Friday the 13th, a full moon, a new Liberal majority government—it's already a jam-packed day and it's barely begun! In the news: Kathleen Wynne is victorious, the Sam the Record Man sign may be moving, and London Mayor Joe Fontana awaits his trial verdict today.
Last night’s provincial election brought in a Liberal majority, with both the Progressive Conservatives and the NDP losing ground as the Liberals swept the GTA and captured 59 of 107 seats. PC leader Tim Hudak has decided to step down, although NDP leader Andrea Horwath says she will stay put (even though she triggered the losing-cause election by refusing to support the Liberal budget). Bad math and a promise to cut 100,000 public-sector jobs comprised the bulk of Hudak’s message, which evidently did not resonate with voters. The NDP, meanwhile, took a populist turn and ended up sounding like PC-lite for much of the campaign, with promises to cut government waste and support job creators. Despite their unsavoury past, Kathleen Wynne’s Liberals seem to have won either on the strength of their leader, their progressive budget, or the fact that the other two options were simply too awful to bear.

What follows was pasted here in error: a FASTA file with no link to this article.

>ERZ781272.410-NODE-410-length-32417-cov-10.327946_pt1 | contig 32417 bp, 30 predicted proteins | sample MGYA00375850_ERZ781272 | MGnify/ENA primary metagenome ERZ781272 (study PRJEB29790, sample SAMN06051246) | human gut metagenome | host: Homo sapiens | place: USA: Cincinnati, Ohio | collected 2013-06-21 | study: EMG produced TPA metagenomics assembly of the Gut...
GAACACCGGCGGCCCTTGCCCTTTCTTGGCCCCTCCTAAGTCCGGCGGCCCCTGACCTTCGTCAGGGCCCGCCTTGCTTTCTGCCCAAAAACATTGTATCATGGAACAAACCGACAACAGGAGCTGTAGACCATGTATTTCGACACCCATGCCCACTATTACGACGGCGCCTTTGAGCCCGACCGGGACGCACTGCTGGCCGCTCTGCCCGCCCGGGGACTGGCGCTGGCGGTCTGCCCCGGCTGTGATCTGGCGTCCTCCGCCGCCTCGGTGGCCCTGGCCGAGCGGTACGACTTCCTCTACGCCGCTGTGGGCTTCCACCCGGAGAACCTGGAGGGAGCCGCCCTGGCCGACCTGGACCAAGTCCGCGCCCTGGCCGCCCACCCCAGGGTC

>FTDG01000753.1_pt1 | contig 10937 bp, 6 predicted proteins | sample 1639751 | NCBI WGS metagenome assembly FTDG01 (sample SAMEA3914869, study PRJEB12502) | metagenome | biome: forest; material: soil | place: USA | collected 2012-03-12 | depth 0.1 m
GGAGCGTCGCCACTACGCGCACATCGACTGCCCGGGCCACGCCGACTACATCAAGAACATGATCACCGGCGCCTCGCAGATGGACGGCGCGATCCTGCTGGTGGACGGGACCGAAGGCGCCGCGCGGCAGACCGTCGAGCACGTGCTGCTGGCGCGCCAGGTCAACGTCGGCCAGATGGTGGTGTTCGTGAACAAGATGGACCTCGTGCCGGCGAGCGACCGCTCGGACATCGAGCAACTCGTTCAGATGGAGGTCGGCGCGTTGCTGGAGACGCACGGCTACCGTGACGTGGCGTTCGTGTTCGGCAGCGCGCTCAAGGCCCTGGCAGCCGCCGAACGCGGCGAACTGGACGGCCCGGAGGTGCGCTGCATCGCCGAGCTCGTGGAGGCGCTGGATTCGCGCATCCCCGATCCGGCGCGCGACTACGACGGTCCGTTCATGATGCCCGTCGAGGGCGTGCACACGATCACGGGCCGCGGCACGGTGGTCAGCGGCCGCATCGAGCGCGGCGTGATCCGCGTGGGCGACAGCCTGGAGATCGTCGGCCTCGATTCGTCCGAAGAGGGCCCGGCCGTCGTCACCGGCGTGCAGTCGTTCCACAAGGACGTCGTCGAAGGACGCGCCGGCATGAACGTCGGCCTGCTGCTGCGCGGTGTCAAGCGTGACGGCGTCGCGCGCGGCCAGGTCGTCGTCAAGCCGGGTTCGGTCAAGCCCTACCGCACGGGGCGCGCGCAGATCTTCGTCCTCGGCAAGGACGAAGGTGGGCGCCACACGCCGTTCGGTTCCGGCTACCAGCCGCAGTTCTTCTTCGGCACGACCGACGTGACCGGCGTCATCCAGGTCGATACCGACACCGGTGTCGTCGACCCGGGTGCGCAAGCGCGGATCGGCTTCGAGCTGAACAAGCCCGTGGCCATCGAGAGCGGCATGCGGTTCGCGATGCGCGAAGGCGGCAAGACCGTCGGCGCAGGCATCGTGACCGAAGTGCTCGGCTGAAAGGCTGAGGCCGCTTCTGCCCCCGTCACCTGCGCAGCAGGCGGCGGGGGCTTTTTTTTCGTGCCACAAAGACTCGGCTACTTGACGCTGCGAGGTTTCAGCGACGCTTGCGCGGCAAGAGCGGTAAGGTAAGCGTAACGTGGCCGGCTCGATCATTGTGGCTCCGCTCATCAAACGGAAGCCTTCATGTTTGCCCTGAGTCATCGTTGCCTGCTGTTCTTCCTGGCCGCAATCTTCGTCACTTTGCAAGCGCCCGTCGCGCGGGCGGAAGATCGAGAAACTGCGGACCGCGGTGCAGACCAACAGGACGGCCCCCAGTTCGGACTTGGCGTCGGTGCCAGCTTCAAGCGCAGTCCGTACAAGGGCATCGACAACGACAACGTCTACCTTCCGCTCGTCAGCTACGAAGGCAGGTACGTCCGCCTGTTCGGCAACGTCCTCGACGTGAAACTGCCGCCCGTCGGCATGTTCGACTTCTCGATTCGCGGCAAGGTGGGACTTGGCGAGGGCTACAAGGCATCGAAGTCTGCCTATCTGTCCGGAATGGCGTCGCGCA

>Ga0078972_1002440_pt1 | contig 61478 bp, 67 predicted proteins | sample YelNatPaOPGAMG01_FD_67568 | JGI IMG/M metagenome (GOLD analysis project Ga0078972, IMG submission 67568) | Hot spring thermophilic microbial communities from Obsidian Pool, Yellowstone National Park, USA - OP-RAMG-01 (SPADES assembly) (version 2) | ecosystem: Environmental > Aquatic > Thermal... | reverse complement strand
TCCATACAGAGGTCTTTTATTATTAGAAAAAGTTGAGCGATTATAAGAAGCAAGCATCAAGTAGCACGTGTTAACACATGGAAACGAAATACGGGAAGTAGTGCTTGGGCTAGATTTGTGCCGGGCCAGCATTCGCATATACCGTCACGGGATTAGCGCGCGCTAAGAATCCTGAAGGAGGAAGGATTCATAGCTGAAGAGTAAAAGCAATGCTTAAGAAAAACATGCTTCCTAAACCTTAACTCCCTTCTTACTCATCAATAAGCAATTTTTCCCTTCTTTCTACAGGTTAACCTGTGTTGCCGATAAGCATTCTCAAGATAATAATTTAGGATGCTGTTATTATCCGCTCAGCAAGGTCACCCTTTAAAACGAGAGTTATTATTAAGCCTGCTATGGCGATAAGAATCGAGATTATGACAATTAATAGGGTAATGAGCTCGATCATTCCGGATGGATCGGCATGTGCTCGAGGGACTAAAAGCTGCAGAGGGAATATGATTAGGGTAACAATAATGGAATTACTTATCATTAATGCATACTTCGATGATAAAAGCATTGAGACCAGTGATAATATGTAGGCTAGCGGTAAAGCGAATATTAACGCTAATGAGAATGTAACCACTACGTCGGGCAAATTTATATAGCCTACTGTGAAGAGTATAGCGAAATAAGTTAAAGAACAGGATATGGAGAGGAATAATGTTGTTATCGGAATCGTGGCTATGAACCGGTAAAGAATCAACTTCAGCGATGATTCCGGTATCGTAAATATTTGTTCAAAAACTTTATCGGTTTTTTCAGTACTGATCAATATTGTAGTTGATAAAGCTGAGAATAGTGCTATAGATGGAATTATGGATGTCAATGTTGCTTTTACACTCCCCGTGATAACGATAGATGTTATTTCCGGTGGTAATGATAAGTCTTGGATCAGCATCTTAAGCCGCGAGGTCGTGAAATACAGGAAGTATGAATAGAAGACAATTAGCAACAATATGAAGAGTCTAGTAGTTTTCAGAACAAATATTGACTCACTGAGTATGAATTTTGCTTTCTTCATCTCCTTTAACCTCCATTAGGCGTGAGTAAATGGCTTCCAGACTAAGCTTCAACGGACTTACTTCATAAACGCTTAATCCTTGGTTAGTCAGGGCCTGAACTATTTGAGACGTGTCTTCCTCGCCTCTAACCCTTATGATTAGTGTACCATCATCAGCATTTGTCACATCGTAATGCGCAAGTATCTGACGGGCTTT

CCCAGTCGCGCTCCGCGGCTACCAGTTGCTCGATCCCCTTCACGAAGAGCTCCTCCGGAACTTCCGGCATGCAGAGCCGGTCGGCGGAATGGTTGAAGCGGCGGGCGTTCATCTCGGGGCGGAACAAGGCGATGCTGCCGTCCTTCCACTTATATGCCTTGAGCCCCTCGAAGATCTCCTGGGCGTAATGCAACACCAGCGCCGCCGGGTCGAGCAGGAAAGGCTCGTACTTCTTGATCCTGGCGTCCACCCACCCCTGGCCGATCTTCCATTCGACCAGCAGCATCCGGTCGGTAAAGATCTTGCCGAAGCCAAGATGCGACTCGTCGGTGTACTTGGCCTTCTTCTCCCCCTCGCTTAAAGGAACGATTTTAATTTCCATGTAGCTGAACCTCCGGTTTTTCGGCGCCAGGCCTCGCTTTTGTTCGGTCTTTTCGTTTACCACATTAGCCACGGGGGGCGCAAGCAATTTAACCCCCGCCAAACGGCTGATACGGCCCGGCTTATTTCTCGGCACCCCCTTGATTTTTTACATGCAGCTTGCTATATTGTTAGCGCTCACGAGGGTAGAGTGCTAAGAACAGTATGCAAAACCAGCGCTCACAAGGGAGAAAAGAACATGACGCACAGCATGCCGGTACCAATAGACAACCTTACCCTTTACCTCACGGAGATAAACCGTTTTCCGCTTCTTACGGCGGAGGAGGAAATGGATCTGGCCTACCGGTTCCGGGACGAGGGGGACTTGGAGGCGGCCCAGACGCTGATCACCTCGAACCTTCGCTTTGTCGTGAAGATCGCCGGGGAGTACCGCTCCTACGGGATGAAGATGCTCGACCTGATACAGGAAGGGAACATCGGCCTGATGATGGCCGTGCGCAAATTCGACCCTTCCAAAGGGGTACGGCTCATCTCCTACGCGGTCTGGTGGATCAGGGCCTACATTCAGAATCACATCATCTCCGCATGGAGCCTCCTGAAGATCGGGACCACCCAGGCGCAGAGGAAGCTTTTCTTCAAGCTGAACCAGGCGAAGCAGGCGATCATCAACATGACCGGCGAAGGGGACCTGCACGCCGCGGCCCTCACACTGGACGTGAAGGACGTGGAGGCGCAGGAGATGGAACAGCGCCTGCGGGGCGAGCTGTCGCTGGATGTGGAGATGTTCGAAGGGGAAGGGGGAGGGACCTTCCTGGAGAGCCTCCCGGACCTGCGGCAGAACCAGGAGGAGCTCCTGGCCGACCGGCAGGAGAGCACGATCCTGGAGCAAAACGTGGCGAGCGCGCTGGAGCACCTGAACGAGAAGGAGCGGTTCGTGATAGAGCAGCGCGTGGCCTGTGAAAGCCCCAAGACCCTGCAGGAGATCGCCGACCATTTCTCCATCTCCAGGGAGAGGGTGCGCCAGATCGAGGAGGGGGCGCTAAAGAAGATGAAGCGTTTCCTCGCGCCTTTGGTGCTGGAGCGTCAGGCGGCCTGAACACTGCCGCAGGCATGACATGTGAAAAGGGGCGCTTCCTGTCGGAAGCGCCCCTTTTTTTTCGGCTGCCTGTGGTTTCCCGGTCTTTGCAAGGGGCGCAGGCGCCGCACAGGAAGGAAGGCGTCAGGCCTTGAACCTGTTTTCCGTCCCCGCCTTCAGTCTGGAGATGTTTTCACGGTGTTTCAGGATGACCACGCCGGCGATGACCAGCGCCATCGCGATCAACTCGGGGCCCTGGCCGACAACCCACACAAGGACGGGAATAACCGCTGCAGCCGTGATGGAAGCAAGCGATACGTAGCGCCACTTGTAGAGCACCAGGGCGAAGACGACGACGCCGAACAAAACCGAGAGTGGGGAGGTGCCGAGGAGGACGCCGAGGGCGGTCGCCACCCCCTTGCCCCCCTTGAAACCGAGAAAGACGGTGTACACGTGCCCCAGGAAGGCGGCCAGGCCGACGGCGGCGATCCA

The iconic Sam the Record Man sign may soon see the light of day, above Dundas Square. City council will debate a proposal to place the sign atop the City-owned building at 277 Victoria Street. But the City plans to sell that building, meaning if the sign is put there it will be taken down at some point in the next 15 years. The sign has been in storage since 2008, when Ryerson University bought and tore down the old Sam the Record Man store at the corner of Yonge and Gould streets in order to build a new campus building, with a promise to refurbish and display the sign. Ryerson backed away from that promise, contending that the sign didn’t fit the planned building’s design.
London, Ontario, Mayor Joe Fontana is on trial for fraud and breach of trust relating to an incident while he was a Liberal MP, and expects the verdict today. Fontana held a reception for Ralph Goodale, Liberal MP and then-finance minister, in 2005, at the same location as his son’s wedding. He later altered an invoice from the wedding to look like it was related to the Goodale reception, and paid a deposit of $1,700 to the Marconi Club with a Government of Canada cheque.